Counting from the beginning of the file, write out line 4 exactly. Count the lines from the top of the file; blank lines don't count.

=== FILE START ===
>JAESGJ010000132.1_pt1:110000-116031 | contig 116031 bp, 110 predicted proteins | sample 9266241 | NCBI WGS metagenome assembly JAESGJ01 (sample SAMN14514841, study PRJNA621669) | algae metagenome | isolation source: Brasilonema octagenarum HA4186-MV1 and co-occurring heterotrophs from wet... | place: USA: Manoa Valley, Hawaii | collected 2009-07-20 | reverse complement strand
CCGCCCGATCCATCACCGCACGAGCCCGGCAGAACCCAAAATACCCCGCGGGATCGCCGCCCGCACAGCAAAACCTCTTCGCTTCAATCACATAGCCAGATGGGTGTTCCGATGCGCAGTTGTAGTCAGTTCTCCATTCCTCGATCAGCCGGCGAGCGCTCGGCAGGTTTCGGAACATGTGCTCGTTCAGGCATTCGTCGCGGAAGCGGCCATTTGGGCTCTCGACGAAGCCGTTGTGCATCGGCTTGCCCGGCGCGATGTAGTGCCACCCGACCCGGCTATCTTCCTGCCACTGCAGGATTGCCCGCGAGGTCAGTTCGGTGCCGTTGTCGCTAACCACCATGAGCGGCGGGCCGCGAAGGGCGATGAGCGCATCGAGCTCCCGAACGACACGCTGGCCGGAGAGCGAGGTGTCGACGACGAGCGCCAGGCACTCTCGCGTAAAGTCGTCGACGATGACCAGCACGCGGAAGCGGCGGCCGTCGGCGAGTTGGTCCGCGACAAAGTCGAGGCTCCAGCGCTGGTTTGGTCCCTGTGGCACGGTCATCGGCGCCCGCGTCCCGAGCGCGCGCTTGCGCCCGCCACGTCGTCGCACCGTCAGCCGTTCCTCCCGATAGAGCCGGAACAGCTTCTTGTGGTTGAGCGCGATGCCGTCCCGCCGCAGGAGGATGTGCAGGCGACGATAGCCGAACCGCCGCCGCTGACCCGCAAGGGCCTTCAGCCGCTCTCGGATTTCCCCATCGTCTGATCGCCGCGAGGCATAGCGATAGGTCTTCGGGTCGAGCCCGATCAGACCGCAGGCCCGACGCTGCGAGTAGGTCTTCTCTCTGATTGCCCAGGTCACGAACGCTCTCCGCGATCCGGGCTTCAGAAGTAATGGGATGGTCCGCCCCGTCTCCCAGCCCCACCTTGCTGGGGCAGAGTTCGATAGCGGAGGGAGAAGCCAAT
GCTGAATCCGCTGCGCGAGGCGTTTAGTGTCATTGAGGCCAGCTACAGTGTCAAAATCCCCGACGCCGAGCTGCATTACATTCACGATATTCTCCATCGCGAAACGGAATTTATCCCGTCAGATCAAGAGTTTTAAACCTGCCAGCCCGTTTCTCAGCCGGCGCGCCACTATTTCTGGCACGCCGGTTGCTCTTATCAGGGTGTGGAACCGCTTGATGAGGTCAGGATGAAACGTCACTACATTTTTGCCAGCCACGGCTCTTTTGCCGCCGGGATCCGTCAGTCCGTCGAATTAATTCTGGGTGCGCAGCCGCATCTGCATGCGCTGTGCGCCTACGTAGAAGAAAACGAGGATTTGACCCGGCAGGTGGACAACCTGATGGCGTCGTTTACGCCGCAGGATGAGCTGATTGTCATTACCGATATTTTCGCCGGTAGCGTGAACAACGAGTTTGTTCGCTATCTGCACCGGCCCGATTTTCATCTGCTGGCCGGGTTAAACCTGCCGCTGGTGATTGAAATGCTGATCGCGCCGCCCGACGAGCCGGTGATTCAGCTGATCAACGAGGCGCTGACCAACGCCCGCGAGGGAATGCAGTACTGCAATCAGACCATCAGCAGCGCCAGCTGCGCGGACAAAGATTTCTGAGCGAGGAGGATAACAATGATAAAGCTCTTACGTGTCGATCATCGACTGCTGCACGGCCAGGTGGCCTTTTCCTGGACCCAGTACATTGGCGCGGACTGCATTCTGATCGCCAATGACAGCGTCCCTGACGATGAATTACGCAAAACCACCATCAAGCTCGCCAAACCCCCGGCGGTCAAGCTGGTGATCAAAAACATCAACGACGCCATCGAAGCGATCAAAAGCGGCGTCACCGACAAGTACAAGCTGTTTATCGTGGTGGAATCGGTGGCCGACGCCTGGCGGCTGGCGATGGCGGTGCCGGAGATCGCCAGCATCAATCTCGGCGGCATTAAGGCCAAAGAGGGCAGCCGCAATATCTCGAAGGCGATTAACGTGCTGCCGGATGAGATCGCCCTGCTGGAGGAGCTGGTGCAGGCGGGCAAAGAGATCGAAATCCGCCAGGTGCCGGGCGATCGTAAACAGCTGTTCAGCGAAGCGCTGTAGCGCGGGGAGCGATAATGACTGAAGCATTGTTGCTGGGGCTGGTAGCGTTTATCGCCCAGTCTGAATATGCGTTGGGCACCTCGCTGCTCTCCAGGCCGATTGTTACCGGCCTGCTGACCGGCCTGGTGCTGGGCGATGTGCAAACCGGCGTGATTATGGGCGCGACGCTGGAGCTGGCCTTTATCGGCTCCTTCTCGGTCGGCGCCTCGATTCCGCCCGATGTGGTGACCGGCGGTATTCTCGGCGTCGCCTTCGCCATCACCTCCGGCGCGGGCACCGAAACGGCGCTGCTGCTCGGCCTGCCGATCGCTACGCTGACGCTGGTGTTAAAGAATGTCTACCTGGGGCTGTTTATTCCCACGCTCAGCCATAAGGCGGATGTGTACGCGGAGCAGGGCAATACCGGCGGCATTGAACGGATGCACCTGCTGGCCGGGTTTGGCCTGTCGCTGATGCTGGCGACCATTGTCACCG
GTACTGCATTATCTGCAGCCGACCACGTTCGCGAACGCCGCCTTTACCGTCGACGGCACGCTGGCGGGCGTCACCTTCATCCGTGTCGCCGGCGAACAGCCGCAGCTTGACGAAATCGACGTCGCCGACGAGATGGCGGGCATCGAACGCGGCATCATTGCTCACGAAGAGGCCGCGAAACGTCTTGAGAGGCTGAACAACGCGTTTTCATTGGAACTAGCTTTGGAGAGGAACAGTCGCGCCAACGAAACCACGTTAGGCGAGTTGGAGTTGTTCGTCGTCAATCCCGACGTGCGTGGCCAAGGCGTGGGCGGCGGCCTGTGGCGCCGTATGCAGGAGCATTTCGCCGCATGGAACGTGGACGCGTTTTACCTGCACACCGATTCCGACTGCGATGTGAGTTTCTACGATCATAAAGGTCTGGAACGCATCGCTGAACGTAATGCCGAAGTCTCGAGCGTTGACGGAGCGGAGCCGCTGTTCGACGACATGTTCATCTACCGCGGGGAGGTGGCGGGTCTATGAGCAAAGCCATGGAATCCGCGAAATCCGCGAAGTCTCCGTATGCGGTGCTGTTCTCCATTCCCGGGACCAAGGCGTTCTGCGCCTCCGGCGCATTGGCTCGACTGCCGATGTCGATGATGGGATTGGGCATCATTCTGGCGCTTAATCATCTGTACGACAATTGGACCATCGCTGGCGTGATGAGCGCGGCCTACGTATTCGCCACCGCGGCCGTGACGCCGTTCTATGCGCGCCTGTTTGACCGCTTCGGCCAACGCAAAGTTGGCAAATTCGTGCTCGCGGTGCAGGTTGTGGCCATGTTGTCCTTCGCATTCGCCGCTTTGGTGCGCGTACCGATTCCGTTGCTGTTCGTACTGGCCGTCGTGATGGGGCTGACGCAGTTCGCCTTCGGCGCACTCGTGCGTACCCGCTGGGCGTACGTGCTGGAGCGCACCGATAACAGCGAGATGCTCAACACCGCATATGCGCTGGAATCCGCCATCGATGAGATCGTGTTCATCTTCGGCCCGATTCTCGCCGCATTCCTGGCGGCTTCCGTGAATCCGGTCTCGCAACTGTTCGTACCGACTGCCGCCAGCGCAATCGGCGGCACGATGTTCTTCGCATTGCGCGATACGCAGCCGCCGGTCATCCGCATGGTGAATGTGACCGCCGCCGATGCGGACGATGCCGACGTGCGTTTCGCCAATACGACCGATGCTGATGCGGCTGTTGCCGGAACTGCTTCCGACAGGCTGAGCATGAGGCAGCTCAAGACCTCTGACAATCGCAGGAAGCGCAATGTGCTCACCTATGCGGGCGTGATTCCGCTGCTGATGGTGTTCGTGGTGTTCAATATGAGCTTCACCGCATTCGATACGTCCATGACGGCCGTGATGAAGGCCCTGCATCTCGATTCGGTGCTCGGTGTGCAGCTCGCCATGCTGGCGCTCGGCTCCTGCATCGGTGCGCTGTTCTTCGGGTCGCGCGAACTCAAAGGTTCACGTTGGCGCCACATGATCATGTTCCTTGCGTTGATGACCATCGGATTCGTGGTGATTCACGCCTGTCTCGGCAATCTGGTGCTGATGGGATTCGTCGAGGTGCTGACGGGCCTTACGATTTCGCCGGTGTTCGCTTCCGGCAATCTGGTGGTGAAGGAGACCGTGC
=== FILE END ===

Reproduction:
GTACTGCATTATCTGCAGCCGACCACGTTCGCGAACGCCGCCTTTACCGTCGACGGCACGCTGGCGGGCGTCACCTTCATCCGTGTCGCCGGCGAACAGCCGCAGCTTGACGAAATCGACGTCGCCGACGAGATGGCGGGCATCGAACGCGGCATCATTGCTCACGAAGAGGCCGCGAAACGTCTTGAGAGGCTGAACAACGCGTTTTCATTGGAACTAGCTTTGGAGAGGAACAGTCGCGCCAACGAAACCACGTTAGGCGAGTTGGAGTTGTTCGTCGTCAATCCCGACGTGCGTGGCCAAGGCGTGGGCGGCGGCCTGTGGCGCCGTATGCAGGAGCATTTCGCCGCATGGAACGTGGACGCGTTTTACCTGCACACCGATTCCGACTGCGATGTGAGTTTCTACGATCATAAAGGTCTGGAACGCATCGCTGAACGTAATGCCGAAGTCTCGAGCGTTGACGGAGCGGAGCCGCTGTTCGACGACATGTTCATCTACCGCGGGGAGGTGGCGGGTCTATGAGCAAAGCCATGGAATCCGCGAAATCCGCGAAGTCTCCGTATGCGGTGCTGTTCTCCATTCCCGGGACCAAGGCGTTCTGCGCCTCCGGCGCATTGGCTCGACTGCCGATGTCGATGATGGGATTGGGCATCATTCTGGCGCTTAATCATCTGTACGACAATTGGACCATCGCTGGCGTGATGAGCGCGGCCTACGTATTCGCCACCGCGGCCGTGACGCCGTTCTATGCGCGCCTGTTTGACCGCTTCGGCCAACGCAAAGTTGGCAAATTCGTGCTCGCGGTGCAGGTTGTGGCCATGTTGTCCTTCGCATTCGCCGCTTTGGTGCGCGTACCGATTCCGTTGCTGTTCGTACTGGCCGTCGTGATGGGGCTGACGCAGTTCGCCTTCGGCGCACTCGTGCGTACCCGCTGGGCGTACGTGCTGGAGCGCACCGATAACAGCGAGATGCTCAACACCGCATATGCGCTGGAATCCGCCATCGATGAGATCGTGTTCATCTTCGGCCCGATTCTCGCCGCATTCCTGGCGGCTTCCGTGAATCCGGTCTCGCAACTGTTCGTACCGACTGCCGCCAGCGCAATCGGCGGCACGATGTTCTTCGCATTGCGCGATACGCAGCCGCCGGTCATCCGCATGGTGAATGTGACCGCCGCCGATGCGGACGATGCCGACGTGCGTTTCGCCAATACGACCGATGCTGATGCGGCTGTTGCCGGAACTGCTTCCGACAGGCTGAGCATGAGGCAGCTCAAGACCTCTGACAATCGCAGGAAGCGCAATGTGCTCACCTATGCGGGCGTGATTCCGCTGCTGATGGTGTTCGTGGTGTTCAATATGAGCTTCACCGCATTCGATACGTCCATGACGGCCGTGATGAAGGCCCTGCATCTCGATTCGGTGCTCGGTGTGCAGCTCGCCATGCTGGCGCTCGGCTCCTGCATCGGTGCGCTGTTCTTCGGGTCGCGCGAACTCAAAGGTTCACGTTGGCGCCACATGATCATGTTCCTTGCGTTGATGACCATCGGATTCGTGGTGATTCACGCCTGTCTCGGCAATCTGGTGCTGATGGGATTCGTCGAGGTGCTGACGGGCCTTACGATTTCGCCGGTGTTCGCTTCCGGCAATCTGGTGGTGAAGGAGACCGTGC